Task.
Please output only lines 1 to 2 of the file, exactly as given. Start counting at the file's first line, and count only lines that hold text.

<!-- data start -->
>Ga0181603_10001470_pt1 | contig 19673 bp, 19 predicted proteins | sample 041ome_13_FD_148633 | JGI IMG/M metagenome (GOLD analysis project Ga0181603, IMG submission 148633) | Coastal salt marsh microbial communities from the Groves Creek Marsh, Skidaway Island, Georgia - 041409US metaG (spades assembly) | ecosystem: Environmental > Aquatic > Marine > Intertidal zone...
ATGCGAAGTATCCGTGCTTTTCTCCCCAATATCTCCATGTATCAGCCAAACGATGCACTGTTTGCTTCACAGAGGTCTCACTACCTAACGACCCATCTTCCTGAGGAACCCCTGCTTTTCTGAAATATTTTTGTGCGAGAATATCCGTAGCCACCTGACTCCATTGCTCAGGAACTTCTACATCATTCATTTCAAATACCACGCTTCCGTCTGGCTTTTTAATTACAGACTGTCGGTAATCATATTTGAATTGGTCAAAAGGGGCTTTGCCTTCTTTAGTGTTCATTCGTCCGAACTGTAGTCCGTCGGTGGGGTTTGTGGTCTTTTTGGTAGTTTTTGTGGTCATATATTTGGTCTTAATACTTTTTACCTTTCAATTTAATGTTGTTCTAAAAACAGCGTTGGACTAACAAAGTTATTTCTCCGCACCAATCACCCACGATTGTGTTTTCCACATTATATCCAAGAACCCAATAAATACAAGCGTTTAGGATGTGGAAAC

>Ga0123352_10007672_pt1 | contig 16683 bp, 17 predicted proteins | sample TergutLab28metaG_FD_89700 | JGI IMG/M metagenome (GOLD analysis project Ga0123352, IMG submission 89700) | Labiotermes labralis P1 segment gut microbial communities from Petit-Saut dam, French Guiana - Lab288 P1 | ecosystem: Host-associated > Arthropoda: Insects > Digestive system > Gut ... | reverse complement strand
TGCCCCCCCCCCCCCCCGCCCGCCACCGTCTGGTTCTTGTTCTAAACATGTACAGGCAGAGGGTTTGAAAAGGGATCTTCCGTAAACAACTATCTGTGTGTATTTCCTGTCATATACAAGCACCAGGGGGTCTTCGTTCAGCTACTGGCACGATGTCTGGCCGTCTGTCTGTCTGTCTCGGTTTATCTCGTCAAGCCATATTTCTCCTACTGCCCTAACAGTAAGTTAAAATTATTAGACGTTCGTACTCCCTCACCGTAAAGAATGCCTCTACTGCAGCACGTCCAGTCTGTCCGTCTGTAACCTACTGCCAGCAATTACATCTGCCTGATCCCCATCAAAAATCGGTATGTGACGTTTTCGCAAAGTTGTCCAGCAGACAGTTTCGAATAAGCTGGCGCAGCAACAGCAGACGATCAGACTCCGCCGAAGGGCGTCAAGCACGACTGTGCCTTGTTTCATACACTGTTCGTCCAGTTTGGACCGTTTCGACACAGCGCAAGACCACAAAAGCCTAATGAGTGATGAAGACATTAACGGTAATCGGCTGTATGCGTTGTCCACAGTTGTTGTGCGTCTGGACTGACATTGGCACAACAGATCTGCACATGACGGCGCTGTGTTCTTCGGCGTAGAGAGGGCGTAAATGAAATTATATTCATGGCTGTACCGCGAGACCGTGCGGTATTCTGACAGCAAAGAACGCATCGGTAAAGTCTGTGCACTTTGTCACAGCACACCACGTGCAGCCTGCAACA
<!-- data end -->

>Ga0181603_10001470_pt1 | contig 19673 bp, 19 predicted proteins | sample 041ome_13_FD_148633 | JGI IMG/M metagenome (GOLD analysis project Ga0181603, IMG submission 148633) | Coastal salt marsh microbial communities from the Groves Creek Marsh, Skidaway Island, Georgia - 041409US metaG (spades assembly) | ecosystem: Environmental > Aquatic > Marine > Intertidal zone...
ATGCGAAGTATCCGTGCTTTTCTCCCCAATATCTCCATGTATCAGCCAAACGATGCACTGTTTGCTTCACAGAGGTCTCACTACCTAACGACCCATCTTCCTGAGGAACCCCTGCTTTTCTGAAATATTTTTGTGCGAGAATATCCGTAGCCACCTGACTCCATTGCTCAGGAACTTCTACATCATTCATTTCAAATACCACGCTTCCGTCTGGCTTTTTAATTACAGACTGTCGGTAATCATATTTGAATTGGTCAAAAGGGGCTTTGCCTTCTTTAGTGTTCATTCGTCCGAACTGTAGTCCGTCGGTGGGGTTTGTGGTCTTTTTGGTAGTTTTTGTGGTCATATATTTGGTCTTAATACTTTTTACCTTTCAATTTAATGTTGTTCTAAAAACAGCGTTGGACTAACAAAGTTATTTCTCCGCACCAATCACCCACGATTGTGTTTTCCACATTATATCCAAGAACCCAATAAATACAAGCGTTTAGGATGTGGAAAC